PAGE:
When Robert Williams cancels his reservation at a Sleep Inn through Travelocity, he receives a verification — but no money. What gives?
Question: I have been charged the full two-day deposit for a room at Sleep Inn & Suites Green Bay Airport that I canceled through Travelocity and for which I received a cancellation confirmation.
The email from Travelocity explicitly stated, “You have cancelled with full refund of deposit by hotel.” However, it appears that Travelocity never informed Sleep Inn of the cancellation.
Travelocity has summarily dismissed my refund request with the erroneous statement, “We have advocated your case with Sleep Inn & Suites Green Bay Airport and due to their policy in relation to your reason for refunding the first night penalty charged to your cancelled reservation; they have denied your request since the room type you booked is prepaid and is non-refundable.”
The booking was advertised as cancellable “any time” prior to one day before our arrival. I canceled five days before our arrival and have the cancellation confirmation email as proof.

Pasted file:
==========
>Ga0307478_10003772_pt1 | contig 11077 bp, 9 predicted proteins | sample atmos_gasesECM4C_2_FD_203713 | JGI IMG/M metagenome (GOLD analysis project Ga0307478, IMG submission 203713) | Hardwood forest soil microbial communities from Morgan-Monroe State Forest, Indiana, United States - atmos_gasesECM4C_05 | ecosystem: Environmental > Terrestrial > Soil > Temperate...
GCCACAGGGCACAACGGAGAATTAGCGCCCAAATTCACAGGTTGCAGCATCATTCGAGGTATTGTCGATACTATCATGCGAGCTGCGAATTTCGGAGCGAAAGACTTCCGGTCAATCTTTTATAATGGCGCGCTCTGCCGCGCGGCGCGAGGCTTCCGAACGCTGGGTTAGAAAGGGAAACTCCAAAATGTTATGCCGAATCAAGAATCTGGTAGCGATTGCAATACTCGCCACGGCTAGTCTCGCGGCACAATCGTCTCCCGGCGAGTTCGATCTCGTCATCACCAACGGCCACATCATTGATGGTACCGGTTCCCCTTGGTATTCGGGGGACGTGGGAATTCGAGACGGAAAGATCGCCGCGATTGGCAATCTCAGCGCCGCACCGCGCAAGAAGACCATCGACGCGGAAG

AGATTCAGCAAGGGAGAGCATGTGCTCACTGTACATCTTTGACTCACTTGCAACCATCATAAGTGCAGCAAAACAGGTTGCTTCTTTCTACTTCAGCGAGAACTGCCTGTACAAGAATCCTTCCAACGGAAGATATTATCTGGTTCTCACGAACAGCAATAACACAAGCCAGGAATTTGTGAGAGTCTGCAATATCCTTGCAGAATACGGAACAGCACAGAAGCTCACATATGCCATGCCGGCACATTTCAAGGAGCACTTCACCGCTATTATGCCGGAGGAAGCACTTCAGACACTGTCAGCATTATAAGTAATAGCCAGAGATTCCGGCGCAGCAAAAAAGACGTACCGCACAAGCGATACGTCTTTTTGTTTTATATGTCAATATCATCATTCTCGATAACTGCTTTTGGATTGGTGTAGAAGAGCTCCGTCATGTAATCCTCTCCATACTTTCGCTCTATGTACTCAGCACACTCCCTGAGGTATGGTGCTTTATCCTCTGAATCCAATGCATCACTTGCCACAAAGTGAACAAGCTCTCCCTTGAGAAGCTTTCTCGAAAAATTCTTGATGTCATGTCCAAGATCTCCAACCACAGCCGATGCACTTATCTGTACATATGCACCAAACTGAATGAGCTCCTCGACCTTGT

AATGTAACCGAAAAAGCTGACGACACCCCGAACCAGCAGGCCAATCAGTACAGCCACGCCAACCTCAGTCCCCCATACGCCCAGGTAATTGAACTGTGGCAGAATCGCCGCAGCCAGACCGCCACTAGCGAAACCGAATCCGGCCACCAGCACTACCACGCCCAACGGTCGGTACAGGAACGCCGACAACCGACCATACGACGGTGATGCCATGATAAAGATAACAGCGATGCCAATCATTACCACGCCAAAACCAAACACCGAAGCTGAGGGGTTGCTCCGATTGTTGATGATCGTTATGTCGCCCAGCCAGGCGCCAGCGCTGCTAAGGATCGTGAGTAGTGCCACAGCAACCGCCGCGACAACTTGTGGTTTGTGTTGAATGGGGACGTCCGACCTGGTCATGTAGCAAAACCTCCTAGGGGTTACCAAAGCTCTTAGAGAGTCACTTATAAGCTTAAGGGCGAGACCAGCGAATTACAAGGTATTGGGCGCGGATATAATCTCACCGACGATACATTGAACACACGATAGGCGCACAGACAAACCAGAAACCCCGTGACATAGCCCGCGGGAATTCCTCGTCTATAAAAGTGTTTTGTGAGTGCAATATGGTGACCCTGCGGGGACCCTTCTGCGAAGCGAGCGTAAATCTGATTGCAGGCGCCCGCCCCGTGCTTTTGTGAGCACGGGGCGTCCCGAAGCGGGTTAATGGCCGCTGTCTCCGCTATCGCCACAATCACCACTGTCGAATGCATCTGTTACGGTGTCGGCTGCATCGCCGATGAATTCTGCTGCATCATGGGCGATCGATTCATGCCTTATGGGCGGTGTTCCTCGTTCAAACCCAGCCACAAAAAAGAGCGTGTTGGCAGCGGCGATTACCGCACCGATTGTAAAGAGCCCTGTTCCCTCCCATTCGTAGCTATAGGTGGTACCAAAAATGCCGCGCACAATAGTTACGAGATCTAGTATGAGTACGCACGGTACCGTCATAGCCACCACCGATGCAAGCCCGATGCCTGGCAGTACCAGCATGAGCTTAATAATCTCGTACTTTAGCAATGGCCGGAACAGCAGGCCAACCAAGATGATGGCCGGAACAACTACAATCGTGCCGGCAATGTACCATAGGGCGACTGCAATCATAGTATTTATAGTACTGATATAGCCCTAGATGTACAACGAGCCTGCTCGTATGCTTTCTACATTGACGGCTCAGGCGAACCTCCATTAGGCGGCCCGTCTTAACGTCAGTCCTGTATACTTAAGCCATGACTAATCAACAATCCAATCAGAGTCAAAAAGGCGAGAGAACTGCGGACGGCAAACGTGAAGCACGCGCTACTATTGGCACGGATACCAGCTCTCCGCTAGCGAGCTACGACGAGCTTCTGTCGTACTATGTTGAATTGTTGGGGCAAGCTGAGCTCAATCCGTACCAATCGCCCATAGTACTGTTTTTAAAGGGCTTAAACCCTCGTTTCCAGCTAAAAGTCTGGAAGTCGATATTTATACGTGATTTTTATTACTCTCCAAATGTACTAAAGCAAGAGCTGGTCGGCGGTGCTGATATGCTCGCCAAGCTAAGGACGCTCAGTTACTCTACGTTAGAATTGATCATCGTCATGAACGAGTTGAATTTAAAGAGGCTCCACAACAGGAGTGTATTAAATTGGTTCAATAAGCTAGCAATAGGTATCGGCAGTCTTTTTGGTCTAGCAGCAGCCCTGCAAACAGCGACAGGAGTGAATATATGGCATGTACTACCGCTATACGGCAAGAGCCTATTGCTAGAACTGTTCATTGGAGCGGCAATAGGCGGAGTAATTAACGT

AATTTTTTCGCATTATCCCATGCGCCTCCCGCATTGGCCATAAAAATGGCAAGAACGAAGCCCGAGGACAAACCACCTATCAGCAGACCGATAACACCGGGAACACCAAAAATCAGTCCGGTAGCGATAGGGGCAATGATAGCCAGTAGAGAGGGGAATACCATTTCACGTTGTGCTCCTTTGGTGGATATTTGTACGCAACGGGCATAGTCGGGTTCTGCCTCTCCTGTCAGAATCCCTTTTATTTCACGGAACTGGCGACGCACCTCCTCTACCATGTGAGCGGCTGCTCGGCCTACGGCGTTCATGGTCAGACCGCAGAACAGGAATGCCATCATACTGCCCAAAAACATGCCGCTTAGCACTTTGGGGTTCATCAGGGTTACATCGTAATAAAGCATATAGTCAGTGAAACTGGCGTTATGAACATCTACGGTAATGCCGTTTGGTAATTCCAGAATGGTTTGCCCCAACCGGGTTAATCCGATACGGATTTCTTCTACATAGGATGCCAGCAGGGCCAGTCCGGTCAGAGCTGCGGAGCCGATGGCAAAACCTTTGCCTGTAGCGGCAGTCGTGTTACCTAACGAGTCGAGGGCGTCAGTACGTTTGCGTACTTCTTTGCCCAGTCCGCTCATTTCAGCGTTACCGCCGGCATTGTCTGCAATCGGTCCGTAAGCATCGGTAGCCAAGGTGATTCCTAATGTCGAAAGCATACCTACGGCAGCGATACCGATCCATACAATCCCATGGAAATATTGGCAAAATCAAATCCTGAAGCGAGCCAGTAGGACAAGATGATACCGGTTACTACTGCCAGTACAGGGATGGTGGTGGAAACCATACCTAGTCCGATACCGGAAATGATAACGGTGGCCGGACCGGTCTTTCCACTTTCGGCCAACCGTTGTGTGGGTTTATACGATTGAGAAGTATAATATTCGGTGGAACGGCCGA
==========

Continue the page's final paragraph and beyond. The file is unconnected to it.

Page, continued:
Travelocity customer service has not responded to my two requests for additional review, nor has there been any response to a polite email I sent to Scott Weismiller at Expedia requesting the same
I would like the full $404 deposit refunded to my credit card. Can you help? — Robert Williams, Fairview Park, Ohio
Answer: Travelocity should have coughed up that refund, no matter what Sleep Inn told it. After all, you made your reservation through Travelocity, an online travel agency. It represented the terms to you at the time of your booking and you abided by those terms. Now Travelocity needs to do the same thing.
This is about as open-and-shut of a case as I’ve ever seen. And the funny thing is, you gave Travelocity’s executives every chance to respond. They appeared to ignore you.
I reviewed your paper trail — the correspondence between you and Travelocity — and I have to say, I was impressed! You tried to keep everything in writing. Travelocity responded with form letters, which suggested they weren’t even reading what you sent them.
That’s a shame, and you probably know what I’m going to say next, don’t you? A human travel agent is unlikely to treat you the same way. Even if a travel advisor gave you the wrong information, that person would have errors and omissions insurance that would quickly cover your losses.
But no question about it — you deserve every penny of that $404. Now.
My advocacy team jumped in to help you. Advocate Dwayne Coward contacted Travelocity on your behalf and it quickly refunded your money to you. Turns out there was a “glitch” with the system that led to this mess — a problem that, we’re assured, has been fixed.